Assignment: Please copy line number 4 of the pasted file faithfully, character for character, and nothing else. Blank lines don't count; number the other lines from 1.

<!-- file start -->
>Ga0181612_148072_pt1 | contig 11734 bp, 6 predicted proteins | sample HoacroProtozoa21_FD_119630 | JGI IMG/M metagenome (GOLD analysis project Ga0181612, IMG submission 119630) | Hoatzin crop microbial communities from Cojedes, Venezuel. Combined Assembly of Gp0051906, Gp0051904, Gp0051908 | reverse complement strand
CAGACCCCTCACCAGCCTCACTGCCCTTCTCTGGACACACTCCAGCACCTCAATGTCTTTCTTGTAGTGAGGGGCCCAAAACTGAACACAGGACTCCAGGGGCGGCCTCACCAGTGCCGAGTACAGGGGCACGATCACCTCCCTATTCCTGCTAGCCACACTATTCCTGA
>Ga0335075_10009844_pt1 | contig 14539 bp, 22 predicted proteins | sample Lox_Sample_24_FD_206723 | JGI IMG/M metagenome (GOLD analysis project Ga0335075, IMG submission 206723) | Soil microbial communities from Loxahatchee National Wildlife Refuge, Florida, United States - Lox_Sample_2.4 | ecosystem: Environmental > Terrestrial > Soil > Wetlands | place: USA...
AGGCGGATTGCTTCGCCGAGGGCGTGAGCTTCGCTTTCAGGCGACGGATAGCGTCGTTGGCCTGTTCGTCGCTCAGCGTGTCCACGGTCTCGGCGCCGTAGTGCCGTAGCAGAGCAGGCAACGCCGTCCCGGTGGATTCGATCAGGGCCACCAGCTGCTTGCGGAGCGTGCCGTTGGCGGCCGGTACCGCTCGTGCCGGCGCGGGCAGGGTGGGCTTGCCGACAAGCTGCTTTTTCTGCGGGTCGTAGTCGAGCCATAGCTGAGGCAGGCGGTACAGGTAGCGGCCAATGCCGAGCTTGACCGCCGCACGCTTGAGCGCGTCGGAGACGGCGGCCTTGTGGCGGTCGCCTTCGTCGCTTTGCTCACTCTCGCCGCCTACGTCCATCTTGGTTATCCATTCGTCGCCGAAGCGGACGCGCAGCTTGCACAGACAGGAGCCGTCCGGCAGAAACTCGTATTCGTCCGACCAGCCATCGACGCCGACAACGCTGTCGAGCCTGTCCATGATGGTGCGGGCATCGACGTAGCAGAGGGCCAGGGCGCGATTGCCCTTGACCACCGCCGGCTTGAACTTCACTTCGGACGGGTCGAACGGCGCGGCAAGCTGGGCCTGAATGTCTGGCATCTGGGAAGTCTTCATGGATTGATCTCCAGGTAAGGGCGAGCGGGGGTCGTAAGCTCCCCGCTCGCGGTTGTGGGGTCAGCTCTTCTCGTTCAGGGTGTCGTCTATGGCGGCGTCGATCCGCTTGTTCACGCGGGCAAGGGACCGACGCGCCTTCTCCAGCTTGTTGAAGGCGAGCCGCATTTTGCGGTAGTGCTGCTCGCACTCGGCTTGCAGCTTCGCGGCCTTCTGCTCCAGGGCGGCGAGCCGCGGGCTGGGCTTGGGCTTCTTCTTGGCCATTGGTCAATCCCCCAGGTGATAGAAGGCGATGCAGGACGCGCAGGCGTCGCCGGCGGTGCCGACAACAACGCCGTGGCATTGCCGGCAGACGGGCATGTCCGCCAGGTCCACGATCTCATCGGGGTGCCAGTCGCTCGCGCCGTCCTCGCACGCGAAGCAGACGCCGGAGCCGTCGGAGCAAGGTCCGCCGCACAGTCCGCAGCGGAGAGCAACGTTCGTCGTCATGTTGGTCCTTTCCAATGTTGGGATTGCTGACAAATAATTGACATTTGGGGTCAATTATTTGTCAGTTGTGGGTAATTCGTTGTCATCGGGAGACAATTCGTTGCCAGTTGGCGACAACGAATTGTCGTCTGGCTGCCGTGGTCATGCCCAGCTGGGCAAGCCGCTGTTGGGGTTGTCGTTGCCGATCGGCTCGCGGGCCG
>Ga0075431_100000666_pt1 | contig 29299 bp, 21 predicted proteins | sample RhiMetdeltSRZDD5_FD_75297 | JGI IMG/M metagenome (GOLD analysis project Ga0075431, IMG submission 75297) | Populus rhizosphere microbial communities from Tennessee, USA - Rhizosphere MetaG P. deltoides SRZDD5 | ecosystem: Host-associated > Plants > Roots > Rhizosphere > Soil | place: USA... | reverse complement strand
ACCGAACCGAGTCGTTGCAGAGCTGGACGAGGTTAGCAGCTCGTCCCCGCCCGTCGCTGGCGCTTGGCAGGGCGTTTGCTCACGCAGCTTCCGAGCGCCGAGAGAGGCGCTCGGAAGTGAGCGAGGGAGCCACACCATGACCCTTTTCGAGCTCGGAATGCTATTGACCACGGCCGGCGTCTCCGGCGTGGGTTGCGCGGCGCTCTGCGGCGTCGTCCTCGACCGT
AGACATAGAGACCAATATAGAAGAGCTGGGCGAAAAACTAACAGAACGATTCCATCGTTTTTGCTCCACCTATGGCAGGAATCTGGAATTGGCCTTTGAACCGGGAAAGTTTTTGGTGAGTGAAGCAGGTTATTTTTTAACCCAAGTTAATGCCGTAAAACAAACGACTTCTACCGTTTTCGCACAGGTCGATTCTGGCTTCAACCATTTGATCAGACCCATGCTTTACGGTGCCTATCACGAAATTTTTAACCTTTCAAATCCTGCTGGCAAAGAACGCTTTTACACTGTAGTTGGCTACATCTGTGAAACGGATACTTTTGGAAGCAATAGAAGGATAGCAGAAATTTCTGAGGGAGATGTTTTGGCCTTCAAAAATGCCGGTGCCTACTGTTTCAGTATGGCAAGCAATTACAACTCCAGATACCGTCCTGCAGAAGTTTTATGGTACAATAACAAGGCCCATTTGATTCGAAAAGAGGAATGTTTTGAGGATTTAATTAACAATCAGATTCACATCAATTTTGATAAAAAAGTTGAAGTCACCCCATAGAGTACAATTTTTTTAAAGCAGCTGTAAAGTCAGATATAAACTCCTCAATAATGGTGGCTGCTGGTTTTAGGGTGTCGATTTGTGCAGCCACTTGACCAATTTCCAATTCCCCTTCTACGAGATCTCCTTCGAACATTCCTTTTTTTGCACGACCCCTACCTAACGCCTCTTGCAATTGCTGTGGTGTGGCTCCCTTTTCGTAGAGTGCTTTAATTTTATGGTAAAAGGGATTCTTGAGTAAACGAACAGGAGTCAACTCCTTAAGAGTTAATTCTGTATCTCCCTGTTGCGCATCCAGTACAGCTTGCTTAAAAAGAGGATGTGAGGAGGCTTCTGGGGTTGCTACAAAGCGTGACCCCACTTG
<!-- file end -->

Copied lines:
AGGCGGATTGCTTCGCCGAGGGCGTGAGCTTCGCTTTCAGGCGACGGATAGCGTCGTTGGCCTGTTCGTCGCTCAGCGTGTCCACGGTCTCGGCGCCGTAGTGCCGTAGCAGAGCAGGCAACGCCGTCCCGGTGGATTCGATCAGGGCCACCAGCTGCTTGCGGAGCGTGCCGTTGGCGGCCGGTACCGCTCGTGCCGGCGCGGGCAGGGTGGGCTTGCCGACAAGCTGCTTTTTCTGCGGGTCGTAGTCGAGCCATAGCTGAGGCAGGCGGTACAGGTAGCGGCCAATGCCGAGCTTGACCGCCGCACGCTTGAGCGCGTCGGAGACGGCGGCCTTGTGGCGGTCGCCTTCGTCGCTTTGCTCACTCTCGCCGCCTACGTCCATCTTGGTTATCCATTCGTCGCCGAAGCGGACGCGCAGCTTGCACAGACAGGAGCCGTCCGGCAGAAACTCGTATTCGTCCGACCAGCCATCGACGCCGACAACGCTGTCGAGCCTGTCCATGATGGTGCGGGCATCGACGTAGCAGAGGGCCAGGGCGCGATTGCCCTTGACCACCGCCGGCTTGAACTTCACTTCGGACGGGTCGAACGGCGCGGCAAGCTGGGCCTGAATGTCTGGCATCTGGGAAGTCTTCATGGATTGATCTCCAGGTAAGGGCGAGCGGGGGTCGTAAGCTCCCCGCTCGCGGTTGTGGGGTCAGCTCTTCTCGTTCAGGGTGTCGTCTATGGCGGCGTCGATCCGCTTGTTCACGCGGGCAAGGGACCGACGCGCCTTCTCCAGCTTGTTGAAGGCGAGCCGCATTTTGCGGTAGTGCTGCTCGCACTCGGCTTGCAGCTTCGCGGCCTTCTGCTCCAGGGCGGCGAGCCGCGGGCTGGGCTTGGGCTTCTTCTTGGCCATTGGTCAATCCCCCAGGTGATAGAAGGCGATGCAGGACGCGCAGGCGTCGCCGGCGGTGCCGACAACAACGCCGTGGCATTGCCGGCAGACGGGCATGTCCGCCAGGTCCACGATCTCATCGGGGTGCCAGTCGCTCGCGCCGTCCTCGCACGCGAAGCAGACGCCGGAGCCGTCGGAGCAAGGTCCGCCGCACAGTCCGCAGCGGAGAGCAACGTTCGTCGTCATGTTGGTCCTTTCCAATGTTGGGATTGCTGACAAATAATTGACATTTGGGGTCAATTATTTGTCAGTTGTGGGTAATTCGTTGTCATCGGGAGACAATTCGTTGCCAGTTGGCGACAACGAATTGTCGTCTGGCTGCCGTGGTCATGCCCAGCTGGGCAAGCCGCTGTTGGGGTTGTCGTTGCCGATCGGCTCGCGGGCCG